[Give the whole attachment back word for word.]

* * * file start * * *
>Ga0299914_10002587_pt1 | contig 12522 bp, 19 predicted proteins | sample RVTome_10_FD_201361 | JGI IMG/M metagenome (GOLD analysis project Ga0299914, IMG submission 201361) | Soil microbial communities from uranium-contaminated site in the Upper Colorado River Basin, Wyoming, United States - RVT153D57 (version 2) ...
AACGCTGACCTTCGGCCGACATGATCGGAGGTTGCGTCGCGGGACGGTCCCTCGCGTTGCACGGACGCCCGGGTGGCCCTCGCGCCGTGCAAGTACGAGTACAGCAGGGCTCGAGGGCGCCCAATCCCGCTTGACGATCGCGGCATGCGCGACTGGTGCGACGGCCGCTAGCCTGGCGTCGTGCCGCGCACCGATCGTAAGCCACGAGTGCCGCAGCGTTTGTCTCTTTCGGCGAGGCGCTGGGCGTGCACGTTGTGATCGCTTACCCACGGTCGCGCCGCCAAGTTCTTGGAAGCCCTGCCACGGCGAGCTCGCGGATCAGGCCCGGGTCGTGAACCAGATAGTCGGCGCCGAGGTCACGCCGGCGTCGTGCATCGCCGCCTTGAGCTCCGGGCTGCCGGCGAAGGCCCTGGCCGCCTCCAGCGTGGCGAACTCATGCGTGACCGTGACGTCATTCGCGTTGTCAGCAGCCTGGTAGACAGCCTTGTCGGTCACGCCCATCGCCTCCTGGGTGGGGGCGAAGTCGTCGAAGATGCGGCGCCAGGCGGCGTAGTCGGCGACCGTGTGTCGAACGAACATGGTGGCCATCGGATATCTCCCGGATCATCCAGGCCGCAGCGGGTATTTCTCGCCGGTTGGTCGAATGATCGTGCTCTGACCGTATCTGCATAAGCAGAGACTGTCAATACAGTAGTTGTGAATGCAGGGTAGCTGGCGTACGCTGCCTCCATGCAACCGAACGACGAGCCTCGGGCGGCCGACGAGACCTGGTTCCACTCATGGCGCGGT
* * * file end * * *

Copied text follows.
>Ga0299914_10002587_pt1 | contig 12522 bp, 19 predicted proteins | sample RVTome_10_FD_201361 | JGI IMG/M metagenome (GOLD analysis project Ga0299914, IMG submission 201361) | Soil microbial communities from uranium-contaminated site in the Upper Colorado River Basin, Wyoming, United States - RVT153D57 (version 2) ...
AACGCTGACCTTCGGCCGACATGATCGGAGGTTGCGTCGCGGGACGGTCCCTCGCGTTGCACGGACGCCCGGGTGGCCCTCGCGCCGTGCAAGTACGAGTACAGCAGGGCTCGAGGGCGCCCAATCCCGCTTGACGATCGCGGCATGCGCGACTGGTGCGACGGCCGCTAGCCTGGCGTCGTGCCGCGCACCGATCGTAAGCCACGAGTGCCGCAGCGTTTGTCTCTTTCGGCGAGGCGCTGGGCGTGCACGTTGTGATCGCTTACCCACGGTCGCGCCGCCAAGTTCTTGGAAGCCCTGCCACGGCGAGCTCGCGGATCAGGCCCGGGTCGTGAACCAGATAGTCGGCGCCGAGGTCACGCCGGCGTCGTGCATCGCCGCCTTGAGCTCCGGGCTGCCGGCGAAGGCCCTGGCCGCCTCCAGCGTGGCGAACTCATGCGTGACCGTGACGTCATTCGCGTTGTCAGCAGCCTGGTAGACAGCCTTGTCGGTCACGCCCATCGCCTCCTGGGTGGGGGCGAAGTCGTCGAAGATGCGGCGCCAGGCGGCGTAGTCGGCGACCGTGTGTCGAACGAACATGGTGGCCATCGGATATCTCCCGGATCATCCAGGCCGCAGCGGGTATTTCTCGCCGGTTGGTCGAATGATCGTGCTCTGACCGTATCTGCATAAGCAGAGACTGTCAATACAGTAGTTGTGAATGCAGGGTAGCTGGCGTACGCTGCCTCCATGCAACCGAACGACGAGCCTCGGGCGGCCGACGAGACCTGGTTCCACTCATGGCGCGGT